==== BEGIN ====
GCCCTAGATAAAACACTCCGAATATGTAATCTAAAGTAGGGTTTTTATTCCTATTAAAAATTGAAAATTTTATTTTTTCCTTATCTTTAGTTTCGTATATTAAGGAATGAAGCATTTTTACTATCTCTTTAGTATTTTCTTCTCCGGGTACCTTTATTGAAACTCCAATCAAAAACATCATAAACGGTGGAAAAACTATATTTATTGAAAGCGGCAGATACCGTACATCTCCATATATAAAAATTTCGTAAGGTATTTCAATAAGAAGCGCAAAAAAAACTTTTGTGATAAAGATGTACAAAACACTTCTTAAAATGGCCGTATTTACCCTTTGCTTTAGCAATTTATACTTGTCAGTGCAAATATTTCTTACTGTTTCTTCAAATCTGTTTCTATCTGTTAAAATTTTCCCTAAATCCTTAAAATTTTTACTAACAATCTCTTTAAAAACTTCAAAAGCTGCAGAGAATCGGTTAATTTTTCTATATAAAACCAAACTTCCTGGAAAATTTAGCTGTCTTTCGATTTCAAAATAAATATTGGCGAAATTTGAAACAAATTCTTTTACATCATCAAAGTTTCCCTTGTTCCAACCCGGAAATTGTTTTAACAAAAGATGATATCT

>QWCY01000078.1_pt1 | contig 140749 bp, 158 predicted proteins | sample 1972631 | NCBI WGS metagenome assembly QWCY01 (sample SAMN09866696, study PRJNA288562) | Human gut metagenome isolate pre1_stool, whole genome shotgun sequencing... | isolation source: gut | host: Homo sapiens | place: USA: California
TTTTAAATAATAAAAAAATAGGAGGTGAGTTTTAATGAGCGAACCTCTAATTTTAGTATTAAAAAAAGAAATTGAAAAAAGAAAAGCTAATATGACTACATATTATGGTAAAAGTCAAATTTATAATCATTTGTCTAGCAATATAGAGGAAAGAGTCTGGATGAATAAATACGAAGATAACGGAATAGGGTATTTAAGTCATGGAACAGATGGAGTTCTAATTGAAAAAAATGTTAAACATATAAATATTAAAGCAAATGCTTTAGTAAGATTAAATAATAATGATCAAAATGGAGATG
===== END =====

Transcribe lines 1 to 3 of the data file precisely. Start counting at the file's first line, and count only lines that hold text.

GCCCTAGATAAAACACTCCGAATATGTAATCTAAAGTAGGGTTTTTATTCCTATTAAAAATTGAAAATTTTATTTTTTCCTTATCTTTAGTTTCGTATATTAAGGAATGAAGCATTTTTACTATCTCTTTAGTATTTTCTTCTCCGGGTACCTTTATTGAAACTCCAATCAAAAACATCATAAACGGTGGAAAAACTATATTTATTGAAAGCGGCAGATACCGTACATCTCCATATATAAAAATTTCGTAAGGTATTTCAATAAGAAGCGCAAAAAAAACTTTTGTGATAAAGATGTACAAAACACTTCTTAAAATGGCCGTATTTACCCTTTGCTTTAGCAATTTATACTTGTCAGTGCAAATATTTCTTACTGTTTCTTCAAATCTGTTTCTATCTGTTAAAATTTTCCCTAAATCCTTAAAATTTTTACTAACAATCTCTTTAAAAACTTCAAAAGCTGCAGAGAATCGGTTAATTTTTCTATATAAAACCAAACTTCCTGGAAAATTTAGCTGTCTTTCGATTTCAAAATAAATATTGGCGAAATTTGAAACAAATTCTTTTACATCATCAAAGTTTCCCTTGTTCCAACCCGGAAATTGTTTTAACAAAAGATGATATCT

>QWCY01000078.1_pt1 | contig 140749 bp, 158 predicted proteins | sample 1972631 | NCBI WGS metagenome assembly QWCY01 (sample SAMN09866696, study PRJNA288562) | Human gut metagenome isolate pre1_stool, whole genome shotgun sequencing... | isolation source: gut | host: Homo sapiens | place: USA: California
TTTTAAATAATAAAAAAATAGGAGGTGAGTTTTAATGAGCGAACCTCTAATTTTAGTATTAAAAAAAGAAATTGAAAAAAGAAAAGCTAATATGACTACATATTATGGTAAAAGTCAAATTTATAATCATTTGTCTAGCAATATAGAGGAAAGAGTCTGGATGAATAAATACGAAGATAACGGAATAGGGTATTTAAGTCATGGAACAGATGGAGTTCTAATTGAAAAAAATGTTAAACATATAAATATTAAAGCAAATGCTTTAGTAAGATTAAATAATAATGATCAAAATGGAGATG